Amarillo, TX - An area man was welcomed home Monday after what could be one of the last reunions honoring survivors of the U.S.S. Indianapolis.
Just 23 of the original 317 survivors are still alive today.
During a secret WWII mission, the ship was sunk after being hit by two Japanese torpedoes.
The U.S.S. Indianapolis was targeted by the enemy just four days after delivering bomb materials to the island of Tinian that would later be used to build the atomic bomb dropped on Hiroshima.
Within twelve minutes of being hit, the ship capsized, killing 880 sailors.
It was the U.S. Navy's worst tragedy at sea.
Cleatus Lebow of Memphis, TX was among the survivors.
"We were just out there. So, many people ask me, "What did we do?" What can you do sitting out in the middle of the ocean sitting on a life raft or a life net?" Lebow said of his 5 days spent floating in the ocean. "I feel good. The Lord's been good enough to me to let me stay this long. He's good enough to save me from the ocean."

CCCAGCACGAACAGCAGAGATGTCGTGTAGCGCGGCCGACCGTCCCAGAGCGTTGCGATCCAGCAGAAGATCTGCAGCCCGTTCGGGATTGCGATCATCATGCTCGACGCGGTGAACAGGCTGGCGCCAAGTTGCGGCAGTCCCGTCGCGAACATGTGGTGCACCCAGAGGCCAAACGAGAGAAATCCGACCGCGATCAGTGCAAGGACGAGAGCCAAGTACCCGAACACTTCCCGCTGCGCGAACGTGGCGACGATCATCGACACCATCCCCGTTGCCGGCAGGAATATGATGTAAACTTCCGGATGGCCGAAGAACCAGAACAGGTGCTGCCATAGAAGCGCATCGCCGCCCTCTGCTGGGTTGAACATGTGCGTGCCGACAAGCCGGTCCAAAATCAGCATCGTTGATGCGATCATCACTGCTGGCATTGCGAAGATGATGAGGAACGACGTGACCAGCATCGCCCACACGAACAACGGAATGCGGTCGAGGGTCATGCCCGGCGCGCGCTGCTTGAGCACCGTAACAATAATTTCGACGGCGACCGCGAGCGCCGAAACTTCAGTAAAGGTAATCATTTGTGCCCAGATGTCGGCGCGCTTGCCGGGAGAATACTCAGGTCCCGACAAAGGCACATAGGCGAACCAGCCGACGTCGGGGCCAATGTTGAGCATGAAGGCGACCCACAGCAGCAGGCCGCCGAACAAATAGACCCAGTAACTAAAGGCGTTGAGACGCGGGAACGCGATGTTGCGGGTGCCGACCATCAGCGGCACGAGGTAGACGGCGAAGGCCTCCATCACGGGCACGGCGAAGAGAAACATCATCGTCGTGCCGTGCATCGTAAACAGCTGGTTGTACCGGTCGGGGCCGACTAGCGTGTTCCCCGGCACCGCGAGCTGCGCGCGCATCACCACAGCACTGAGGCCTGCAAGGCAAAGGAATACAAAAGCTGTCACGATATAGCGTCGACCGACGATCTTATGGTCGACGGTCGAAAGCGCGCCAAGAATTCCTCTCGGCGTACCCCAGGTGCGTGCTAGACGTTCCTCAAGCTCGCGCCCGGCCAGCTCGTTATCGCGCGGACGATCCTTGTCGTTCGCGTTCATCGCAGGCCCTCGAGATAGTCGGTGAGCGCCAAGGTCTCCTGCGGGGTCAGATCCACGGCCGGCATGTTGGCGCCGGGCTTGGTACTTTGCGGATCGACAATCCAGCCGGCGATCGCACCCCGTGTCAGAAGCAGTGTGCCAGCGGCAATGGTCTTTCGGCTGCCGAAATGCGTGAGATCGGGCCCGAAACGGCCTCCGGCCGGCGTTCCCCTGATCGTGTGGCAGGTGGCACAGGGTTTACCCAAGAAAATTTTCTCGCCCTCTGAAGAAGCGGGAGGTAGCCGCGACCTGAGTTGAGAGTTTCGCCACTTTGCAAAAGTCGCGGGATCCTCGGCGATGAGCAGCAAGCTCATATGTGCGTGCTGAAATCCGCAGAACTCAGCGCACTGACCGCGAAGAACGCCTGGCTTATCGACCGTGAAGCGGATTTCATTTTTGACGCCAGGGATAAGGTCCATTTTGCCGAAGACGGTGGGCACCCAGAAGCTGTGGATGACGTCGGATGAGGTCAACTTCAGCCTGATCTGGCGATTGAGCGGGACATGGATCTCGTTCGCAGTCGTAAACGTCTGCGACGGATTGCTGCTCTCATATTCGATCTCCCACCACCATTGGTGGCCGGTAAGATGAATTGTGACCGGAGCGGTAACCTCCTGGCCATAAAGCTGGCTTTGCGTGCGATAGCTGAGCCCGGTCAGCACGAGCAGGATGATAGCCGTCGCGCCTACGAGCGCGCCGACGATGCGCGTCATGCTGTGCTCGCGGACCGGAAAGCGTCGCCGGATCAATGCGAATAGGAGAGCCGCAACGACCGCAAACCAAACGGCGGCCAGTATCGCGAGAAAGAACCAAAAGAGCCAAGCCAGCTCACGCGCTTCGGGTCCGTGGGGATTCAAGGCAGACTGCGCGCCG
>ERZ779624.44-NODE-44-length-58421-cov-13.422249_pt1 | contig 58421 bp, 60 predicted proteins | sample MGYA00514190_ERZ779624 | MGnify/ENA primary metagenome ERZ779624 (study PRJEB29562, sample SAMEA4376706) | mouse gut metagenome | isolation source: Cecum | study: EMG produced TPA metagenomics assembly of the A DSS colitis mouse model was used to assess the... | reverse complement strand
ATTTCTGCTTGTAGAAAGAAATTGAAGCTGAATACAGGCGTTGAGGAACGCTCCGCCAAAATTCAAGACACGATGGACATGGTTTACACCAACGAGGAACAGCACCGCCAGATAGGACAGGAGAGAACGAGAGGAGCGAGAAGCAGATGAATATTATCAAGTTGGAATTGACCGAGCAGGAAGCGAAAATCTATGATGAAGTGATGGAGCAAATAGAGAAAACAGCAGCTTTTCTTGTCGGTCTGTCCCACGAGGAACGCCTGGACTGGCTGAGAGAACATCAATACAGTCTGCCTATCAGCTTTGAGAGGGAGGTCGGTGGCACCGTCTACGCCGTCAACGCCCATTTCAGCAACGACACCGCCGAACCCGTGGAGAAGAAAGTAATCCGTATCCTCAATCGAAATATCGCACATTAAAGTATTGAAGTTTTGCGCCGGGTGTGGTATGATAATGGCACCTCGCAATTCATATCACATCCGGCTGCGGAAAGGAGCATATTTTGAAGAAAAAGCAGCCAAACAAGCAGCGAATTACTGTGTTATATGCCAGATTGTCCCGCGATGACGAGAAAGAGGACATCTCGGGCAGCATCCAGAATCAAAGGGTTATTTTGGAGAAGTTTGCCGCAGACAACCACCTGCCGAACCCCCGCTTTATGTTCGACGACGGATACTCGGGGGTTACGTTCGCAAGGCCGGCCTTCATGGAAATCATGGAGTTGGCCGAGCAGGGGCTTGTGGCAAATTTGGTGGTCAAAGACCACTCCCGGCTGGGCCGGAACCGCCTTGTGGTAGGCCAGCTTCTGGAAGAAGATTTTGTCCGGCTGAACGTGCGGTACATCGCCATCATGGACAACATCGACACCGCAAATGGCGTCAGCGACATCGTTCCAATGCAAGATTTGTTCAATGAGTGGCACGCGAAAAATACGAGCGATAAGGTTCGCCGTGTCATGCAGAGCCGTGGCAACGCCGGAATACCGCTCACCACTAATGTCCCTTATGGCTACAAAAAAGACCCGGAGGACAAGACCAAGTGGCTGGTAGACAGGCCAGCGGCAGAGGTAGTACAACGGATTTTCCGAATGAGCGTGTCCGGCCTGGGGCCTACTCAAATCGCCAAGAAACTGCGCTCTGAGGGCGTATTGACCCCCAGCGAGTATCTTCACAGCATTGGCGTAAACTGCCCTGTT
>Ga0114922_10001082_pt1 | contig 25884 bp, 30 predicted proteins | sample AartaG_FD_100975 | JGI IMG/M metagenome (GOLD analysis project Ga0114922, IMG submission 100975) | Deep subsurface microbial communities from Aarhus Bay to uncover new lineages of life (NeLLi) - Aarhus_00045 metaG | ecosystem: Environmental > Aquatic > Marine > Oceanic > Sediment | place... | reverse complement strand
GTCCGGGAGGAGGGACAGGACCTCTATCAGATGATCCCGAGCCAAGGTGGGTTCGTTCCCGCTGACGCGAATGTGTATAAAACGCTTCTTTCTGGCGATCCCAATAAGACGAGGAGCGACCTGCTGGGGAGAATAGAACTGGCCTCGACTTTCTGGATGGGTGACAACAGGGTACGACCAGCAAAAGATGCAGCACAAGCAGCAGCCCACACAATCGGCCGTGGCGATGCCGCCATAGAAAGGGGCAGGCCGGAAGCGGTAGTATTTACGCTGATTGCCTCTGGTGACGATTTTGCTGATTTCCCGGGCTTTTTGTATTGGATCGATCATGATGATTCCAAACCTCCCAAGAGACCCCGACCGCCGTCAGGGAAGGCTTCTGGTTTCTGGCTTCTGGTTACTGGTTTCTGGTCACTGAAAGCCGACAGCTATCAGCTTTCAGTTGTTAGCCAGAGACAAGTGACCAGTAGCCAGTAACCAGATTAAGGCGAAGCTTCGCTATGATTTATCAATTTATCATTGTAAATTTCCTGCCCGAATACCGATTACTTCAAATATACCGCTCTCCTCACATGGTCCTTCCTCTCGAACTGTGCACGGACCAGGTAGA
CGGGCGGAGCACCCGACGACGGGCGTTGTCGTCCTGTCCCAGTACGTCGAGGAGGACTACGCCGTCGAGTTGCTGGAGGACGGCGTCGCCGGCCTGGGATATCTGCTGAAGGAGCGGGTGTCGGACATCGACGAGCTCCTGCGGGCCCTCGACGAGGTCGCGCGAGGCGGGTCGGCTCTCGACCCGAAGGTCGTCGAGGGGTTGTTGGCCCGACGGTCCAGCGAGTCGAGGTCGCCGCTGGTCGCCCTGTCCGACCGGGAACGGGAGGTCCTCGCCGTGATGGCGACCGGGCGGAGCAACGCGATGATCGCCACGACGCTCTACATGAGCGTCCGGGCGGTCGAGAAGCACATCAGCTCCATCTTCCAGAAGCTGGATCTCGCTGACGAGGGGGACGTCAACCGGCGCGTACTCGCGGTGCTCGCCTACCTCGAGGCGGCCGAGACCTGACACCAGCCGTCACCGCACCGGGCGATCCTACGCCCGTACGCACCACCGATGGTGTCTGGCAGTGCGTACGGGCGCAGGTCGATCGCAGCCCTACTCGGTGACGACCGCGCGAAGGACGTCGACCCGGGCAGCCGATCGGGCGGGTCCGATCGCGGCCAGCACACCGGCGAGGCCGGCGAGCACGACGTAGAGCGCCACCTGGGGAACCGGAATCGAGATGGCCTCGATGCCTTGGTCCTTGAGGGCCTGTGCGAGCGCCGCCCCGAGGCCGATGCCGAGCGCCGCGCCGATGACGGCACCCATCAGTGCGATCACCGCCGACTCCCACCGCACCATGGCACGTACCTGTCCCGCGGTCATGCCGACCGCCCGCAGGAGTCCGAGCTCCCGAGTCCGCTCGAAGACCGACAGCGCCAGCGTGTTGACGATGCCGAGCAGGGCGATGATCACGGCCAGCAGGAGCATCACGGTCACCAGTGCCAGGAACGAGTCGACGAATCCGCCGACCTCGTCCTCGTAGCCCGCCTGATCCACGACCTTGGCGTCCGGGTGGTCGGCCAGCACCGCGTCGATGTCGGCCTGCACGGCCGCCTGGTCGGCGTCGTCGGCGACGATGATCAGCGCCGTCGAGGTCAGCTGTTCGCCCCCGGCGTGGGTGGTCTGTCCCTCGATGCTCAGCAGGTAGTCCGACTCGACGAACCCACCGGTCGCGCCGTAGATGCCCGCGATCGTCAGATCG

Even those who had survived the attack and found something to float on were still susceptible to harm.
"We told each other half our life stories, what we were gonna do when we got home, and if they asked what we discussed... there's nothing else to do but be sure you stay up on the floater net to keep the sharks away," Lebow said. "The ocean is just alive with them. There's thousands of them out there."
Eventually, a plane looking for enemy submarines spotted the sailors in the water and sent for a rescue plane.